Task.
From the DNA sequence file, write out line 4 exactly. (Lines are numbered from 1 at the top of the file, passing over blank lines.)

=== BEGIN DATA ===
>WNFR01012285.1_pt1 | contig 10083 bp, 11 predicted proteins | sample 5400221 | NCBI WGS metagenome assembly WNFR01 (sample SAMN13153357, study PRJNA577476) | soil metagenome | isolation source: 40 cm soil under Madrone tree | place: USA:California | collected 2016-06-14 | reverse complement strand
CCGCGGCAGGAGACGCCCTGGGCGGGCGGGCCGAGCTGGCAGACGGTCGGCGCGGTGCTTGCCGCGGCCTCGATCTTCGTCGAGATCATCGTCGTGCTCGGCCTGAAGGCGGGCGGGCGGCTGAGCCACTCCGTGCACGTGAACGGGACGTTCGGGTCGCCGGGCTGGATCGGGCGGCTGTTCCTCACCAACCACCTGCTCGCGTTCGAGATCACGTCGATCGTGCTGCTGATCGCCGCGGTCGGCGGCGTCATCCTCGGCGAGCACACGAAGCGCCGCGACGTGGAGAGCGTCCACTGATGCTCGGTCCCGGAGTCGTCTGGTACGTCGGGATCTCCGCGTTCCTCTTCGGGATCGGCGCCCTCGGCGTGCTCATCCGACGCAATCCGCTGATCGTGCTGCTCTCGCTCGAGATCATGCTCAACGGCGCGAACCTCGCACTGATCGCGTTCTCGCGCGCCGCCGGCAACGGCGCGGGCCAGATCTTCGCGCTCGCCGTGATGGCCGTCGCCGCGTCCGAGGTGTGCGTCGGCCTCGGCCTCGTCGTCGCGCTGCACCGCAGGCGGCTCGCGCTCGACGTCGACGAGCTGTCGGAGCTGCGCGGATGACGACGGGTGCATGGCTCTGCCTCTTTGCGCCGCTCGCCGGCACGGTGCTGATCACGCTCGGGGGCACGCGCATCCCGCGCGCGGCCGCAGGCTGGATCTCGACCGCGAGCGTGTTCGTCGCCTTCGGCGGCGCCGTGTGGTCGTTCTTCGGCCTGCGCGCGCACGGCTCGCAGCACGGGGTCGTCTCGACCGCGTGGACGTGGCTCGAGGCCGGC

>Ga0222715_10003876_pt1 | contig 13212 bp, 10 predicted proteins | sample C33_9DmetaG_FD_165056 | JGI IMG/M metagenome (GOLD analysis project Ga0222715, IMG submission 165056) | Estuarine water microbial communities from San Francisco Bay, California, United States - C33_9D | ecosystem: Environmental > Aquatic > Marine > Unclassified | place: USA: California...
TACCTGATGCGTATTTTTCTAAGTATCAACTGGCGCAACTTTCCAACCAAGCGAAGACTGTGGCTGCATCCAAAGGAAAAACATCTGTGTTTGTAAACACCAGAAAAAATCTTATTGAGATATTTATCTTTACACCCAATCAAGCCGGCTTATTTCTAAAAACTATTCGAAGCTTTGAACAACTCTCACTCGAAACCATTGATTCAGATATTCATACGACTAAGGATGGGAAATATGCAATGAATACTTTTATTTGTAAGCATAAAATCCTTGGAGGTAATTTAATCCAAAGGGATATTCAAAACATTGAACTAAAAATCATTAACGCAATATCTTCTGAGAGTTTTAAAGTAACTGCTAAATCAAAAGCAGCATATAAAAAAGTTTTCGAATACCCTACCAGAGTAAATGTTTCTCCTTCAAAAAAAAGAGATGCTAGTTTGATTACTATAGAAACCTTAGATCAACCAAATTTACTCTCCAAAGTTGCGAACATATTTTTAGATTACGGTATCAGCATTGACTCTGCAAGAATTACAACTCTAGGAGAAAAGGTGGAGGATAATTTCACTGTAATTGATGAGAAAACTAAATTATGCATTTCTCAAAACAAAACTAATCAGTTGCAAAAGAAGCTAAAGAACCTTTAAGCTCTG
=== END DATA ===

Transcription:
TACCTGATGCGTATTTTTCTAAGTATCAACTGGCGCAACTTTCCAACCAAGCGAAGACTGTGGCTGCATCCAAAGGAAAAACATCTGTGTTTGTAAACACCAGAAAAAATCTTATTGAGATATTTATCTTTACACCCAATCAAGCCGGCTTATTTCTAAAAACTATTCGAAGCTTTGAACAACTCTCACTCGAAACCATTGATTCAGATATTCATACGACTAAGGATGGGAAATATGCAATGAATACTTTTATTTGTAAGCATAAAATCCTTGGAGGTAATTTAATCCAAAGGGATATTCAAAACATTGAACTAAAAATCATTAACGCAATATCTTCTGAGAGTTTTAAAGTAACTGCTAAATCAAAAGCAGCATATAAAAAAGTTTTCGAATACCCTACCAGAGTAAATGTTTCTCCTTCAAAAAAAAGAGATGCTAGTTTGATTACTATAGAAACCTTAGATCAACCAAATTTACTCTCCAAAGTTGCGAACATATTTTTAGATTACGGTATCAGCATTGACTCTGCAAGAATTACAACTCTAGGAGAAAAGGTGGAGGATAATTTCACTGTAATTGATGAGAAAACTAAATTATGCATTTCTCAAAACAAAACTAATCAGTTGCAAAAGAAGCTAAAGAACCTTTAAGCTCTG